A moderator is a substance that slows the neutrons down from the fission energy of around 2 MeV to the average temperature of the moderator, around an eV or so. In all commercial reactors in the United States, this moderator is plain old water. Some reactors, though, use heavy water and others use graphite. Either way, the function is critical for (most) nuclear reactors. There are such things as fast reactors, but I'll let you research that on your own.

Also, for fuel pellets and rods are radioactive, how do we transport them? -- Very carefully.

Fresh fuel rods, as explained above, are not dangerously radioactive and can be handled without a great deal of extra caution. Fresh fuel is made into pellets that go into rods; the rods are assembled into assemblies which are transported to the power plant in transportation casks. These are often times not much more than a wooden box with packaging material. They can be loaded on the back of a semi or onto a train and shipped to the power plant.

Spent fuel rods are typically moved by machine and only then a very short distance into cooling pools. These pools provide sheilding while allowing the removal of excess heat generated by fission products. After many years in a cooling pond, many nuclear power companies have started to move spent fuel to dry cask storage containers. These containers provide the same benefits of the cooling ponds, but require less maintenance.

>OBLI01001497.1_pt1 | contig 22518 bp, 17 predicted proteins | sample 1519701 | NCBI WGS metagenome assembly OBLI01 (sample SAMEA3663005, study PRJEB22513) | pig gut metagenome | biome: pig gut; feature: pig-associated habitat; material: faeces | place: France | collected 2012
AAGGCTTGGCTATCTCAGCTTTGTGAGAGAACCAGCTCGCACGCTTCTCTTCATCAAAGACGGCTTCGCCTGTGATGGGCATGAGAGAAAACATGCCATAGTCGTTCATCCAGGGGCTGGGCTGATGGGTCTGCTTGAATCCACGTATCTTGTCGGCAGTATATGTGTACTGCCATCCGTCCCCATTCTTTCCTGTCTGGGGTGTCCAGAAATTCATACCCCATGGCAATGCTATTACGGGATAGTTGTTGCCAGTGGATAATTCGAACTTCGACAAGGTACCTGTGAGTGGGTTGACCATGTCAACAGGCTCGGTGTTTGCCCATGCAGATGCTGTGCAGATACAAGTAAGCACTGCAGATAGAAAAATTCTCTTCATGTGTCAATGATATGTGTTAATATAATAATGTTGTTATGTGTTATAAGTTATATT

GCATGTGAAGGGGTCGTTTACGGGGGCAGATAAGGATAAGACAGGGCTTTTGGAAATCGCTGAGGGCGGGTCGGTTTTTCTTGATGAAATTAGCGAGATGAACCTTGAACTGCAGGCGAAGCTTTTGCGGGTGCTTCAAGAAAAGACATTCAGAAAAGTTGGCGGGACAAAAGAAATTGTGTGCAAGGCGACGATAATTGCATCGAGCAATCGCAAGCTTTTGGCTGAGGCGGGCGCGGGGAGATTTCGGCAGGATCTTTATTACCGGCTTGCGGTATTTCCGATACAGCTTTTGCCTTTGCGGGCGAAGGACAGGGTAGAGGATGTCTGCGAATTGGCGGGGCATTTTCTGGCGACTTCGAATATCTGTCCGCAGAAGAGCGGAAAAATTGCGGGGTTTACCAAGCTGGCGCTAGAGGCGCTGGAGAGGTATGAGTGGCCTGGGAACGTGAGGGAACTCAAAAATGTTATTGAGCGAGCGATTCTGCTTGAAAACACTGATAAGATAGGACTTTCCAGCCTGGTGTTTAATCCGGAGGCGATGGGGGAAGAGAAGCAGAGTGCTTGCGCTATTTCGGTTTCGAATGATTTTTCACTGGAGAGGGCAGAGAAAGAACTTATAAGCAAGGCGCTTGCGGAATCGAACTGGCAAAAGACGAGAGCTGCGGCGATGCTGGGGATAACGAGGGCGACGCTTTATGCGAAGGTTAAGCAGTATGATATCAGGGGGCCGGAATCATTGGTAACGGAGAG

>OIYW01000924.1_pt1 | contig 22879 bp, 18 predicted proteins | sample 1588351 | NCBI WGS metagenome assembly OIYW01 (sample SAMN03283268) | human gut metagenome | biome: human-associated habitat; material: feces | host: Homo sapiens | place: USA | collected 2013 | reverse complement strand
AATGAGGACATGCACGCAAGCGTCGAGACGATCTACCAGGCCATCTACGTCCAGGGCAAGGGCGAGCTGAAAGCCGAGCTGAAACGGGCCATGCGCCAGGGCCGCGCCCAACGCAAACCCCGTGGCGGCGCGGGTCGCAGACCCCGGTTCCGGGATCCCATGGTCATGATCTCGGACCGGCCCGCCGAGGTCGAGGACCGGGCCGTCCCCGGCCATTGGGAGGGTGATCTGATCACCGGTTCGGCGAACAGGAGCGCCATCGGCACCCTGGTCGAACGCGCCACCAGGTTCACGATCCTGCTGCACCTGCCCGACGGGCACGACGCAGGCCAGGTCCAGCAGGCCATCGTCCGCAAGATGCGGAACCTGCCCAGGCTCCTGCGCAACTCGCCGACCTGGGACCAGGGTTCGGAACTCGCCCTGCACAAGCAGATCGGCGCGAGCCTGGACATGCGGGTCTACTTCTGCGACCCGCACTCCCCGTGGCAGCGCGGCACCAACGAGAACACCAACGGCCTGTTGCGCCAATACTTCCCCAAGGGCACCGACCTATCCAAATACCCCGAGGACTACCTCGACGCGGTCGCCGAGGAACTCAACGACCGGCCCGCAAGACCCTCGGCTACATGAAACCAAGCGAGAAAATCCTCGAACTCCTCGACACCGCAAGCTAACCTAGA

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    $\begingroup$ And this is why I didn't write my half-assed version right away. Thanks, Adam. $\endgroup$ Aug 16, 2012 at 21:07
  • $\begingroup$ Hahaha... thanks. I thought about writing a lot more, but I figured that'd scratch the surface at least. $\endgroup$ Aug 16, 2012 at 21:20
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Adam Redwine does a splendid job of answering the question but I'd like to add just a few clarifying points. As stated, the neutrons created by fission are too "Fast" to cause a significant amount of fission. They need to be slowed by a moderator (water is what most commercial reactors use). But what prevents them from uncontrolled fission as soon as we place them in water? Two things, distance and neutron poisons. There is no "pellet activation" as seen in another answer. When the new fuel is ready to be put into the reactor (assuming we're refueling an existing reactor) it is placed in the spent fuel pool. The fuel bundles are spaced apart from one another to prevent inadvertent criticality (the state of self-sustaining fission) and the water contains boron. Boron absorbs enough neutrons to prevent the chain reaction from starting. The fuel is then kept underwater throughout the entire loading sequence to the reactor core. Once in the core and after the reactor is re-assembled, the control rods also absorb neutrons to prevent the chain reaction. When the operators are ready to start the reactor they carefully reduce the boron concentration in the water and withdraw the control rods to allow the neutron population to increase until the chain reaction becomes self-sustaining, which is a critical reactor.